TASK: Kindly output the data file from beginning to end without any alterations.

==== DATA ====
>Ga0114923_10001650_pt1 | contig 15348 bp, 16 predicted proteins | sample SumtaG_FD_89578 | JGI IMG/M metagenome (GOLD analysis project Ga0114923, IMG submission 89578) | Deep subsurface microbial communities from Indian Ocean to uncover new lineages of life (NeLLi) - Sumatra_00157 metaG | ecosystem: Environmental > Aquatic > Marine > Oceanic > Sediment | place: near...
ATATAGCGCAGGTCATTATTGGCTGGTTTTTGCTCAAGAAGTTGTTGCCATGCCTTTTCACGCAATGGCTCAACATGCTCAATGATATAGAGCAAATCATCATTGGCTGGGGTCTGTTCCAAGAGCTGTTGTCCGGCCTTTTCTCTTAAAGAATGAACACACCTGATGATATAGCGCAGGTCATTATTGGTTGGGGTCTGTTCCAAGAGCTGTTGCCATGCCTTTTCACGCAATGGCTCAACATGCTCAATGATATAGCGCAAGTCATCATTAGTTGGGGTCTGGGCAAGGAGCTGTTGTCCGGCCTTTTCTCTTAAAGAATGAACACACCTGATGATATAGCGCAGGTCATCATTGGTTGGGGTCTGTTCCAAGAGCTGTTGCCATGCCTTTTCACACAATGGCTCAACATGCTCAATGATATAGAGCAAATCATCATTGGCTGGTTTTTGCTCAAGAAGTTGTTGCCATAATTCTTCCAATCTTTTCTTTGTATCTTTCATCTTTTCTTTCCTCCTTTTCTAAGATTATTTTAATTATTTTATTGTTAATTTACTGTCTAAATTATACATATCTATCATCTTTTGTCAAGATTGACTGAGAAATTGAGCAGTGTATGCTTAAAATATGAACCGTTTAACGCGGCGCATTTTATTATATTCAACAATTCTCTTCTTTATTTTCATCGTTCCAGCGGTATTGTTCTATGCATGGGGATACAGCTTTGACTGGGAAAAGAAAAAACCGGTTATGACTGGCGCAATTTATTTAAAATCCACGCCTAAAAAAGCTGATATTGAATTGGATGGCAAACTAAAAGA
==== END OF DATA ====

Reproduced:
>Ga0114923_10001650_pt1 | contig 15348 bp, 16 predicted proteins | sample SumtaG_FD_89578 | JGI IMG/M metagenome (GOLD analysis project Ga0114923, IMG submission 89578) | Deep subsurface microbial communities from Indian Ocean to uncover new lineages of life (NeLLi) - Sumatra_00157 metaG | ecosystem: Environmental > Aquatic > Marine > Oceanic > Sediment | place: near...
ATATAGCGCAGGTCATTATTGGCTGGTTTTTGCTCAAGAAGTTGTTGCCATGCCTTTTCACGCAATGGCTCAACATGCTCAATGATATAGAGCAAATCATCATTGGCTGGGGTCTGTTCCAAGAGCTGTTGTCCGGCCTTTTCTCTTAAAGAATGAACACACCTGATGATATAGCGCAGGTCATTATTGGTTGGGGTCTGTTCCAAGAGCTGTTGCCATGCCTTTTCACGCAATGGCTCAACATGCTCAATGATATAGCGCAAGTCATCATTAGTTGGGGTCTGGGCAAGGAGCTGTTGTCCGGCCTTTTCTCTTAAAGAATGAACACACCTGATGATATAGCGCAGGTCATCATTGGTTGGGGTCTGTTCCAAGAGCTGTTGCCATGCCTTTTCACACAATGGCTCAACATGCTCAATGATATAGAGCAAATCATCATTGGCTGGTTTTTGCTCAAGAAGTTGTTGCCATAATTCTTCCAATCTTTTCTTTGTATCTTTCATCTTTTCTTTCCTCCTTTTCTAAGATTATTTTAATTATTTTATTGTTAATTTACTGTCTAAATTATACATATCTATCATCTTTTGTCAAGATTGACTGAGAAATTGAGCAGTGTATGCTTAAAATATGAACCGTTTAACGCGGCGCATTTTATTATATTCAACAATTCTCTTCTTTATTTTCATCGTTCCAGCGGTATTGTTCTATGCATGGGGATACAGCTTTGACTGGGAAAAGAAAAAACCGGTTATGACTGGCGCAATTTATTTAAAATCCACGCCTAAAAAAGCTGATATTGAATTGGATGGCAAACTAAAAGA